About Clinical Chemistry
Clinical chemists use a wide range of analytical techniques for example, molecular diagnostics, measurement of enzyme activities, spectrophotometry, electrophoresis, the separation of molecules based on physical characteristics and immunoassays The work involves manual techniques for which the biomedical scientist develops complex practical and interpretive skills, through to operation and management of highly automated testing systems capable of producing thousands of results an hour. All assays that are closely monitored and quality controlled.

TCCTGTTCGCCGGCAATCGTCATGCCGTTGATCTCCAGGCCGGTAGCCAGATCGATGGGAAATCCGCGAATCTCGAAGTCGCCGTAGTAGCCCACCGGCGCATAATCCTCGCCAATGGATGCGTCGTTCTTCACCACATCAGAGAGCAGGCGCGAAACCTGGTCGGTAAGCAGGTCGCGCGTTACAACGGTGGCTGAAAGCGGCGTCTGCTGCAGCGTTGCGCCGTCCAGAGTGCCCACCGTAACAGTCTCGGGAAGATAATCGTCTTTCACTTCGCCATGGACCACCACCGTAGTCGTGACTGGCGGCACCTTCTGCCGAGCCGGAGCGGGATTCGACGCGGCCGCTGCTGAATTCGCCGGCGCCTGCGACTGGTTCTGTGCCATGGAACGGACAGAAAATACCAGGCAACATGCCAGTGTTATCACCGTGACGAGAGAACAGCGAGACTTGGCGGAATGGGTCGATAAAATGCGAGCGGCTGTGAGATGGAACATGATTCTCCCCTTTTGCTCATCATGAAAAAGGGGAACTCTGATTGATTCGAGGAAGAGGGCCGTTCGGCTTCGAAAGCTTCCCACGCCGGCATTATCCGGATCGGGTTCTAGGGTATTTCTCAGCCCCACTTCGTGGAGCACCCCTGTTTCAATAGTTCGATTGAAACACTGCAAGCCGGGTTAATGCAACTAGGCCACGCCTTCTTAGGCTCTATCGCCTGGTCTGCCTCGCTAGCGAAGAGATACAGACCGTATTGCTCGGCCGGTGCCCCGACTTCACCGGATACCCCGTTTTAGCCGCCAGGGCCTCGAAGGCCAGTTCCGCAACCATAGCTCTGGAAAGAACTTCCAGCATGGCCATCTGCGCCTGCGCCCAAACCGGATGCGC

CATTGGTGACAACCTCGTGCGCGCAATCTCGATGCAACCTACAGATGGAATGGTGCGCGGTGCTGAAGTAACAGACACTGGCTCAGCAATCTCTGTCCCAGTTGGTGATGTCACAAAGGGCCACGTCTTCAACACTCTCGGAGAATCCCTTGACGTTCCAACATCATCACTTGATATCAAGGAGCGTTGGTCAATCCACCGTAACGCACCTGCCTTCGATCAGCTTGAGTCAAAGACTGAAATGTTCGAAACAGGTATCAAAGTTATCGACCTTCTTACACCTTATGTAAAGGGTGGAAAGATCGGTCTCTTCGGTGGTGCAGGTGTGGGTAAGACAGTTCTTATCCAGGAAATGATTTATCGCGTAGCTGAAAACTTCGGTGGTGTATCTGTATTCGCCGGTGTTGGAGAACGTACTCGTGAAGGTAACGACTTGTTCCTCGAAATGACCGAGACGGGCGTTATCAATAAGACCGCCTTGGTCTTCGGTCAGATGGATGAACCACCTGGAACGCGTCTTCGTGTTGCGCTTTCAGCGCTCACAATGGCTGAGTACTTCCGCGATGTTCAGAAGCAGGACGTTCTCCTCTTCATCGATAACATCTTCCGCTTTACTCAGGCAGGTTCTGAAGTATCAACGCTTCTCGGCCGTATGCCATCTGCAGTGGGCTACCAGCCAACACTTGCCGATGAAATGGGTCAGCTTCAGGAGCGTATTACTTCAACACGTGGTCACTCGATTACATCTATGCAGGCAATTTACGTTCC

A clinical chemistry department within a hospital provides a link between front line clinical staff and the basic sciences employing analytical and interpretative skills to aid the clinician in the prevention, diagnosis and treatment of disease.
Diseases such as heart attacks, kidney failure, viral and bacterial infection, infertility, diabetics, high cholesterol, thyroid problems or measuring drug levels to make sure people are on the best dose are some of the many areas where the Clinical Chemistry Laboratory becomes involved in a persons. Some regional laboratories are involved in screening services such as phenylketonuria and cystic fibrosis in newborn babies, genetic screening and screening for illegal drug use.